Fighting COVID 19 has become the new normal for many governments across Africa. Rightfully so. But there is a clarion call now to Kenyan authorities; Don’t forget about Malaria.
Today, 25th of April is World Malaria Day
The theme for this year’s World Malaria Day is “Zero malaria starts with me”.
Ken Marara a specialist in Moi teaching and referral hospital feels that the ministry of health at large has focused all its efforts on the novel coronavirus pandemic threat to the detriment of the fight against Malaria.
“Malaria has a much higher death toll across the continent as at now”, says Ken.
“Most doctors and nurses who were conducting tests for malaria using rapid diagnostic test kits are busy focusing on COVID-19 this year”, says Ken.
“Similarly, most lab technicians and assistants who prepare blood slides for malaria tests, are occupied with novel coronavirus work”, adds Ken.
Speaking at the council of governors that was held at Moi teaching and referral hospital, Uasin Gishu county, MTRH CEO Wilson Aruasa urged the doctors not to ignore other health priorities like malaria.
“As COVID-19 pandemic continues to spread across the globe we must put more efforts to contain the virus, let us not compromise access to life-saving malaria prevention, diagnosis and treatment services”.
Malaria Vaccination in Kenya
Kenya began piloting the RTS,S vaccine in Ndhiwa, Homabay County. Ndhiwa was chosen as one of the key areas because of its high burden of Malaria cases.
There is hope that through vaccination, there will be a 40% reduction in Malaria cases. Together with the use of treated bednet, the community will be hinging closer to a healthier malaria-free future. There are 7 other counties piloting the vaccine.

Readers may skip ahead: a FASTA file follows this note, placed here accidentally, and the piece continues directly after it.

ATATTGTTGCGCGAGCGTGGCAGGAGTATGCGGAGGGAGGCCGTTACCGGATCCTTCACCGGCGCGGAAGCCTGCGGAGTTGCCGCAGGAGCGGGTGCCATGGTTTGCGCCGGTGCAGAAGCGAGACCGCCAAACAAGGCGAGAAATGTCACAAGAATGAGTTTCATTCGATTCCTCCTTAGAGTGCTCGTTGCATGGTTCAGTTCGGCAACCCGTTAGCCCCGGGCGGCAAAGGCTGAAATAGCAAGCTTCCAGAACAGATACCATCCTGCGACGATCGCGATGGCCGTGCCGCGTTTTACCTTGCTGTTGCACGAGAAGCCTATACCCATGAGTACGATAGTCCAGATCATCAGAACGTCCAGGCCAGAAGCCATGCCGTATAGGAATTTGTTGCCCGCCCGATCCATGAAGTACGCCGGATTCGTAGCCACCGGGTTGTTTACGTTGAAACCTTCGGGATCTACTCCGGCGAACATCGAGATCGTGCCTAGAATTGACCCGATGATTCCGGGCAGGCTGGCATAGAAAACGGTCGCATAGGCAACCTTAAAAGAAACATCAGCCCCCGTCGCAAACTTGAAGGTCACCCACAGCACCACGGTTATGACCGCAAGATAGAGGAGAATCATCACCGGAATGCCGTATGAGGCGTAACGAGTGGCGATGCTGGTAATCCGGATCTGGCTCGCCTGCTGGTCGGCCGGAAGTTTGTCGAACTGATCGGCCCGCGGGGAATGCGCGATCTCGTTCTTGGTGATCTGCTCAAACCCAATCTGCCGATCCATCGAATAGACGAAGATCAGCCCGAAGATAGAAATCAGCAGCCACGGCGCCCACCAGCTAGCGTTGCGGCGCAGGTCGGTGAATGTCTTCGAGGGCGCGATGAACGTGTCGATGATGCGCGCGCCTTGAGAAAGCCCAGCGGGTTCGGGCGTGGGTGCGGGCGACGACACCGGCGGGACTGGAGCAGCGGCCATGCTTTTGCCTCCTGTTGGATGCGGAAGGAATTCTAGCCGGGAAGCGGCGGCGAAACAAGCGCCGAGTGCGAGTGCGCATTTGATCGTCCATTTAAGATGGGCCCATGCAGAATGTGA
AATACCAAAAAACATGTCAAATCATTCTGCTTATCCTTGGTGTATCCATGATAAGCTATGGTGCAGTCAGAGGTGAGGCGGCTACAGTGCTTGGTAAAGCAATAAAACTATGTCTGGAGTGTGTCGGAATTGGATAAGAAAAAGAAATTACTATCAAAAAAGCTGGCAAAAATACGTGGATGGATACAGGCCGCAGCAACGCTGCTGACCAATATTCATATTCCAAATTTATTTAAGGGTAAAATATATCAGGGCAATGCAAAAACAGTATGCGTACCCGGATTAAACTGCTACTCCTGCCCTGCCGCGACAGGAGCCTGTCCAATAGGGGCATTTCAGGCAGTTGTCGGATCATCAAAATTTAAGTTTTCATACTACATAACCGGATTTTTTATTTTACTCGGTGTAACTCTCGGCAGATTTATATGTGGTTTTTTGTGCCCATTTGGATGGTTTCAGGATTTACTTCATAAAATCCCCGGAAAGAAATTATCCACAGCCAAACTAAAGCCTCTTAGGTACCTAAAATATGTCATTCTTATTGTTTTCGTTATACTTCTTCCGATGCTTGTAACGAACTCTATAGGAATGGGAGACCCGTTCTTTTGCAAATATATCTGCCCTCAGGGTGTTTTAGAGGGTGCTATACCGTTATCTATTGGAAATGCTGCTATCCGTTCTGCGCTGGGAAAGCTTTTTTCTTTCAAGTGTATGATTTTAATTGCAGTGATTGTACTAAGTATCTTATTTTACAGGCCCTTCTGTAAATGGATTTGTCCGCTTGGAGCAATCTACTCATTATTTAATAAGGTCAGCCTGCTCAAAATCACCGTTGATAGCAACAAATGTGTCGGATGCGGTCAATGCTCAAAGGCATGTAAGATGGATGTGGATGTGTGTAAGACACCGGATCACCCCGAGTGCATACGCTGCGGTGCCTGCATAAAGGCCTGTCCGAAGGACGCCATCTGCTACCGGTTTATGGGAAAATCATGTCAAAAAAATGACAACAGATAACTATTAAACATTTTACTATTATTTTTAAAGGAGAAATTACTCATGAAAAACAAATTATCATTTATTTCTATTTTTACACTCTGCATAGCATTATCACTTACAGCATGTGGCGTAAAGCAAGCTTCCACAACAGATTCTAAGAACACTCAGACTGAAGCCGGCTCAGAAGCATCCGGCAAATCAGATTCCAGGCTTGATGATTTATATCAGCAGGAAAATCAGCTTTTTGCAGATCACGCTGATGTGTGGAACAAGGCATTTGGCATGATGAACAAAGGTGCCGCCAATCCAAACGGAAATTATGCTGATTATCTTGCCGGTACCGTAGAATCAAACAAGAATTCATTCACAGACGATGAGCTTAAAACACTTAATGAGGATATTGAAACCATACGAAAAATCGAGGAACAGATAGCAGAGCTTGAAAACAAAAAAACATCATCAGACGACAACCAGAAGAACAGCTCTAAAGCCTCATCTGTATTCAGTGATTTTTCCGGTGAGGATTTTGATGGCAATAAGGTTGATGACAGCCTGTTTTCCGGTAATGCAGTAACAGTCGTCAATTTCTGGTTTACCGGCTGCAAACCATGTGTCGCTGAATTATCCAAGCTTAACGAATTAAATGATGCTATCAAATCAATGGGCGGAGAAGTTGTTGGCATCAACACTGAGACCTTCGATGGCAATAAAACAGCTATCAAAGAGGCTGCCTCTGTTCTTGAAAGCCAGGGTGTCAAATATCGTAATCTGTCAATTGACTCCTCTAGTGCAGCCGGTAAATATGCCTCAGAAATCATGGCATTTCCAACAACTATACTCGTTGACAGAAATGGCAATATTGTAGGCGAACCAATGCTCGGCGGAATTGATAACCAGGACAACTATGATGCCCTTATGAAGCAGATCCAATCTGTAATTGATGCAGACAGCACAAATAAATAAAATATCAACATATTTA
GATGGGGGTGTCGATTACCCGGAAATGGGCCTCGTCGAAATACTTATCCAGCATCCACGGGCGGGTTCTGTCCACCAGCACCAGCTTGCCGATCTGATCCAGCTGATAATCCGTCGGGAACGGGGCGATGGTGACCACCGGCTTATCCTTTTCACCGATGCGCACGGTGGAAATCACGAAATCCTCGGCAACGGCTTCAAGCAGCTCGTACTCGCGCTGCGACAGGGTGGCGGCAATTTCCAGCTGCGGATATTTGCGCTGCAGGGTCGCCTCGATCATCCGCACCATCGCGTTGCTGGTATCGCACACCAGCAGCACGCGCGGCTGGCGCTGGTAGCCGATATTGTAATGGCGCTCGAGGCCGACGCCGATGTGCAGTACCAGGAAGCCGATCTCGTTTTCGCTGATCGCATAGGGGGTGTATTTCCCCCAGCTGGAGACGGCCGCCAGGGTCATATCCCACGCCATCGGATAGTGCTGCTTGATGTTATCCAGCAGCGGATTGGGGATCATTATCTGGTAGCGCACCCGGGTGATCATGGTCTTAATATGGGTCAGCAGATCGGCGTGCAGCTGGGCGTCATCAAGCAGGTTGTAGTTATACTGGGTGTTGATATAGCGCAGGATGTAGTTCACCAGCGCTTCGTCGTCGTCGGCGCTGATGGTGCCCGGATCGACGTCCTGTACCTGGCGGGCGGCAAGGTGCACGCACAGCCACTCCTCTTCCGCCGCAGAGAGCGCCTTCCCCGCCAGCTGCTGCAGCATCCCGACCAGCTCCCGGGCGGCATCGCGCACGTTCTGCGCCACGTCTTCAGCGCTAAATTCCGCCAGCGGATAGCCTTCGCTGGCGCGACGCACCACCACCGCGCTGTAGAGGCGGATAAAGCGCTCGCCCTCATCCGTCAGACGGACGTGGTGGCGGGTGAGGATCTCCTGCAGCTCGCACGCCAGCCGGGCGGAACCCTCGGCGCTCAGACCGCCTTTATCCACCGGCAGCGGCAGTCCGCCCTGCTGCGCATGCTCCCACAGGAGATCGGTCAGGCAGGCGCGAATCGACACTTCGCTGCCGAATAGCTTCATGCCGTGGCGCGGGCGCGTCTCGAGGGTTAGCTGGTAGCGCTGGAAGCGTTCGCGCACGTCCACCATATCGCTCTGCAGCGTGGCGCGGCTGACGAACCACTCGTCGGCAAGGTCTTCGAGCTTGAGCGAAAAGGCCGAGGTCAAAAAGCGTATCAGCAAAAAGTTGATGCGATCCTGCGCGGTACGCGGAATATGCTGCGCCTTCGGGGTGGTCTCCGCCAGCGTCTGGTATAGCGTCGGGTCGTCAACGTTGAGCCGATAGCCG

Malaria In Kenya is an ongoing battle that is fought in the bodies of some of the most vulnerable communities.
WHO is advising African governments to minimize disruptions in the fight against Malaria. As the spread of the coronavirus rises, there are concerns that ignoring Malaria will be detrimental.
Based on the new analysis released earlier this week, WHO has warned that the deaths from malaria could double this year. About 770,000 lives may be lost in Sub-Saharan Africa should communities not be able to access the insecticide-treated net (ITN). There have been disruptions in anti-malarial campaigns as a result of the ongoing COVID 19 crisis.
As much as COVID-19 has overshadowed this year’s world malaria day, there are key facts about Malaria that we all need to know, according to WHO.
- Malaria is a life-threatening disease caused by parasites that are transmitted to people through the bites of infected female Anopheles mosquitoes; however, it is preventable and curable.
- Among all communicable diseases, malaria is the third largest killer of children between the ages of one month and five years, following pneumonia and diarrhoea.
- Children aged under 5 years are the most vulnerable group affected by malaria; in 2018, they accounted for 67% (272 000) of all malaria deaths worldwide.
- The WHO African Region carries a disproportionately high share of the global malaria burden. In 2018, the region was home to 93% of malaria cases and 94% of malaria deaths.
Click Here to view the covid-19 world numbers